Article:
Tryptophan is an “essential” amino acid because our bodies require it for proper functioning, yet cannot produce it on their own using more basic substances.
Rather, we must acquire it as part of our diets. Tryptophan is found in many foods, including dairy, eggs, meat, chicken, nuts and seeds. (2)
Tryptophan & Serotonin
Tryptophan is the key ingredient used by the body to synthesize the neurotransmitter serotonin, which regulates sleep, appetite, mood and our sensation of pain.
Once in the body, it is first converted into 5-HTP before being transformed into serotonin. (3)
High levels of serotonin lead to feelings of calm, relaxation and sleepiness. For this reason, many antidepressant medications function by increasing the level of serotonin available in the brain. (4)
Serotonin can then go on to be converted into the neurohormone: Melatonin.
Dietary Tryptophan Vs Supplements
While it’s a long held adage that eating foods high in tryptophan (such as turkey) will cause drowsiness, there are physiological reasons that the relationship isn’t quite this straight-forward.
Being the least plentiful of the 22 amino acids, once in the body tryptophan has to compete with all the others present in the blood in order to begin the process of being synthesized into neurotransmitters. (5)
However, there is evidence that consuming carbohydrates alongside foods high in tryptophan can increase its effects: Carbohydrates cause the body to release insulin which removes all amino acids -- with the exception of tryptophan -- from the blood.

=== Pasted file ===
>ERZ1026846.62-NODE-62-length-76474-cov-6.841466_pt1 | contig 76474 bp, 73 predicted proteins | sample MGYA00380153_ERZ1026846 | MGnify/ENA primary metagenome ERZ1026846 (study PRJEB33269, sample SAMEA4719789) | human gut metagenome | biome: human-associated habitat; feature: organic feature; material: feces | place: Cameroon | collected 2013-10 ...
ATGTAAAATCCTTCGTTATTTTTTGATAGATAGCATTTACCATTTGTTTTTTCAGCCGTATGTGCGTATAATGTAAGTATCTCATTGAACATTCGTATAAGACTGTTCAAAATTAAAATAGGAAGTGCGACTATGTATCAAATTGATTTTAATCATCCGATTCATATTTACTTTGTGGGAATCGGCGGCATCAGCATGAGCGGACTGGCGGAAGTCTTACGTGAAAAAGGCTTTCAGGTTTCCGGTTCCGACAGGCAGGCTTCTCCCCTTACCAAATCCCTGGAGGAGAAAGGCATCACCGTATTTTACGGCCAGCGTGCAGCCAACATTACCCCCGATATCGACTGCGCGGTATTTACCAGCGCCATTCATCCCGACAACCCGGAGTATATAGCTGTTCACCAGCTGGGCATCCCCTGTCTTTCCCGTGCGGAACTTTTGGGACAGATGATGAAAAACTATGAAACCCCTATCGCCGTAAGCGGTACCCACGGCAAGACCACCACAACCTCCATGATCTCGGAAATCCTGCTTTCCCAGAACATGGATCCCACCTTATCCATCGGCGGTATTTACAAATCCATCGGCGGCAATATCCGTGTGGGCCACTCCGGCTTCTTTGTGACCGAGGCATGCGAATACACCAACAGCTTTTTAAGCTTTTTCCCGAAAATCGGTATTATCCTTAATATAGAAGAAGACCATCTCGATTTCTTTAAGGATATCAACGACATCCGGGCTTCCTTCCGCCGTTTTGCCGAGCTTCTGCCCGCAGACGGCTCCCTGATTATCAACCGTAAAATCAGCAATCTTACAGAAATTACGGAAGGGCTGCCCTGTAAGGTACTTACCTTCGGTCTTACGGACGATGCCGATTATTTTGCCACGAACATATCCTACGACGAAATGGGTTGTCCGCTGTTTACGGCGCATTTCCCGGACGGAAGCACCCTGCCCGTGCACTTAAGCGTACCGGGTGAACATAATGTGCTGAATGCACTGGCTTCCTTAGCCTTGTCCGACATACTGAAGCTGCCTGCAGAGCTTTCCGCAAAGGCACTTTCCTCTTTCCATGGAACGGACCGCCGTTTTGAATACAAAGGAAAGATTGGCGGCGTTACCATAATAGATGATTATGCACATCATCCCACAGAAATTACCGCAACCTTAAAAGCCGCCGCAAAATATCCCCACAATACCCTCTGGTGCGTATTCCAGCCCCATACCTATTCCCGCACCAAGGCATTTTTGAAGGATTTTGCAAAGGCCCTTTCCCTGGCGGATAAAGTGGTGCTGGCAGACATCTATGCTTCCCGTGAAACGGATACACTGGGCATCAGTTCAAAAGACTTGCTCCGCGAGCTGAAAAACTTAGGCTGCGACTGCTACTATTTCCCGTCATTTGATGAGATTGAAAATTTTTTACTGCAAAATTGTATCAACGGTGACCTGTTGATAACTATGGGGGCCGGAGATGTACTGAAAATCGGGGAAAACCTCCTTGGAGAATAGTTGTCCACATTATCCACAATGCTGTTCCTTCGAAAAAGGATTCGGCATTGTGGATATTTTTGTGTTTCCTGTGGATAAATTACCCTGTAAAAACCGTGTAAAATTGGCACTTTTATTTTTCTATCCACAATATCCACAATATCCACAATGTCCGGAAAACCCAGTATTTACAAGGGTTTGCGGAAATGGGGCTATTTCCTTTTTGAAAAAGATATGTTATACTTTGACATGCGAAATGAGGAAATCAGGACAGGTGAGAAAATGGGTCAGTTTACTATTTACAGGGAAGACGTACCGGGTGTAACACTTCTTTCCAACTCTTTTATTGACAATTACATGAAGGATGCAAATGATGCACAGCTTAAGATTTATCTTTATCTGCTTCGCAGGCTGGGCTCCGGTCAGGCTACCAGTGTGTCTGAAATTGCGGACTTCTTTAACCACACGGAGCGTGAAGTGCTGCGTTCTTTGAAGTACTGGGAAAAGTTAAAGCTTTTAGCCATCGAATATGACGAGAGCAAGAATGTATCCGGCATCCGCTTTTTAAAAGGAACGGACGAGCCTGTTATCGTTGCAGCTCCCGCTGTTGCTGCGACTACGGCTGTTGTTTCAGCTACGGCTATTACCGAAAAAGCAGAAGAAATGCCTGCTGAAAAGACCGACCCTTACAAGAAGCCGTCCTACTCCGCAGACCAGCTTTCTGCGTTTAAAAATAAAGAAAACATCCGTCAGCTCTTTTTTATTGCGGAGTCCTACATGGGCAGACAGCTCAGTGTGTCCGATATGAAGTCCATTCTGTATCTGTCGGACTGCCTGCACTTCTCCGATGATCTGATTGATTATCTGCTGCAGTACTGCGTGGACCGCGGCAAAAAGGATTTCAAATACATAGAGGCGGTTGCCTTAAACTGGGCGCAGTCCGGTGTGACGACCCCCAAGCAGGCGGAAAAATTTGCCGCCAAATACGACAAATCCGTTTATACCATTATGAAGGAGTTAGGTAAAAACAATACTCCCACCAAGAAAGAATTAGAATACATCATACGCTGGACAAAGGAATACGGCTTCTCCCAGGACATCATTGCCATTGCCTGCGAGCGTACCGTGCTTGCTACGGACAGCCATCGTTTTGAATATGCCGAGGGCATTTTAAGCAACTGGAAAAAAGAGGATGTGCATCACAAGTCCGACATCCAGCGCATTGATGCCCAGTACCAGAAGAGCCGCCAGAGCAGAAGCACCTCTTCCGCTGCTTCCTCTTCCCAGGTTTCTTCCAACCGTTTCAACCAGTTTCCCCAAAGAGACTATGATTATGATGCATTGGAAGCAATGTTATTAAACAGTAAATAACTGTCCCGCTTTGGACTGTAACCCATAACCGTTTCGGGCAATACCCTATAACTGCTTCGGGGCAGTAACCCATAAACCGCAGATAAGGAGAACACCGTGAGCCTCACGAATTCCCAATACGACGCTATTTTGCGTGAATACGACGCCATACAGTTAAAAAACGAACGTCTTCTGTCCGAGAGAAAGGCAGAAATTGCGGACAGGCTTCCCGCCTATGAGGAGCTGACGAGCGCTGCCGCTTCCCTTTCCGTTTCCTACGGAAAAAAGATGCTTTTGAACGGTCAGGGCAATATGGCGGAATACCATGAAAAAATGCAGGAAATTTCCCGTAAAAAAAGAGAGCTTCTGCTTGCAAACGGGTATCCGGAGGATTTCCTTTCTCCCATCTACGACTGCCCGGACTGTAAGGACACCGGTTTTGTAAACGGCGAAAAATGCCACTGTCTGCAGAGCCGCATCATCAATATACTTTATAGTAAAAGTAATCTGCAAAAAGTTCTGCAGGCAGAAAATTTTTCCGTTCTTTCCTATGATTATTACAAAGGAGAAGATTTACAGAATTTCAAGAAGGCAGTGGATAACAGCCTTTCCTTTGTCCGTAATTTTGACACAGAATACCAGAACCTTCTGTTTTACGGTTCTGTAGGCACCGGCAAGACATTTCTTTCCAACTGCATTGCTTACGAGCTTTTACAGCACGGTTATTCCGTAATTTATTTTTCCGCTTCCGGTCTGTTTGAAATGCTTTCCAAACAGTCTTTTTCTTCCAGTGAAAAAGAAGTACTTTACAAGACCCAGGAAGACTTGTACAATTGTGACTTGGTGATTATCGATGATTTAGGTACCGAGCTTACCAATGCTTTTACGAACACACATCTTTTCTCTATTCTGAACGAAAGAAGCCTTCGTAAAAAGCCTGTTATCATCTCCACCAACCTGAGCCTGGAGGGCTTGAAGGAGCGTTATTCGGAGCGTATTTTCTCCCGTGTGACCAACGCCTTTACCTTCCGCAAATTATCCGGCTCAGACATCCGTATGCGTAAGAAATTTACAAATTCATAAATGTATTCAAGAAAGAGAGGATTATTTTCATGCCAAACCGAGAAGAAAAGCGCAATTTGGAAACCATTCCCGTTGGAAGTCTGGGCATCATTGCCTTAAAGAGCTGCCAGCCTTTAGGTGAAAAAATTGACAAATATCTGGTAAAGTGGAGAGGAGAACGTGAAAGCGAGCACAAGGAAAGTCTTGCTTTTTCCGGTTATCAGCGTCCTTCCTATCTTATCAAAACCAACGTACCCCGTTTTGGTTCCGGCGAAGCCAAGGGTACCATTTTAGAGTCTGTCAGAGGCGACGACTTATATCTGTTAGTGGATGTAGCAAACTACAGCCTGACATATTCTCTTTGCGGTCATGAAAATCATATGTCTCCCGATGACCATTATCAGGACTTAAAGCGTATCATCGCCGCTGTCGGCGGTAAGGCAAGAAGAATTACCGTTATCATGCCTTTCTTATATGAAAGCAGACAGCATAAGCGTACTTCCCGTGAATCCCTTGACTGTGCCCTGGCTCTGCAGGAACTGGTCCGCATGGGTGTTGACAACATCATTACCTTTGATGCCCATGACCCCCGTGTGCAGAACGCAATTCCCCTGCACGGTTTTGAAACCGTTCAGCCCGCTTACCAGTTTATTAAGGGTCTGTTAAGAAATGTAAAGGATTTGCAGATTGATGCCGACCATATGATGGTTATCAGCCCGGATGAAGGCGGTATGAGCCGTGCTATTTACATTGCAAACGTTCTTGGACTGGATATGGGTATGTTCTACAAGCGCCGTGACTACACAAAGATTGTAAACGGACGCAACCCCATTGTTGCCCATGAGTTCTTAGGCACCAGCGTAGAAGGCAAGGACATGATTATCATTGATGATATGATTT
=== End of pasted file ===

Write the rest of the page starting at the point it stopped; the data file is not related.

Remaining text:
The tryptophan then does not have to compete for priority to enter the brain, where it is then transformed into serotonin.
Tryptophan supplements have a fundamentally different effect on the body than when it is consumed via food sources.
Over-the-counter supplements contain high enough concentrations of tryptophan to level the playing field in its competition with other amino acids in the blood. (6)
Potential Dangers: Can You Overdose on Tryptophan And Does It Have Side Effects?
In the past, tryptophan supplements were determined to be potentially unsafe due to a potential link with incidences of EMS (eosiniphilia-myalgia syndrome): a painful neurological condition.
However, the majority of these cases were traced back to a single manufacturer in Japan, and appeared to be associated with contaminated products. (7)
The use of tryptophan supplements has shown potential to cause certain side-effects, mainly affecting gastrointestinal 8)directly linked to L-Tryptophan: (
- Stomach pain
- Loss of appetite
Conversely, there are no known negative side-effects which result from consuming foods high in tryptophan.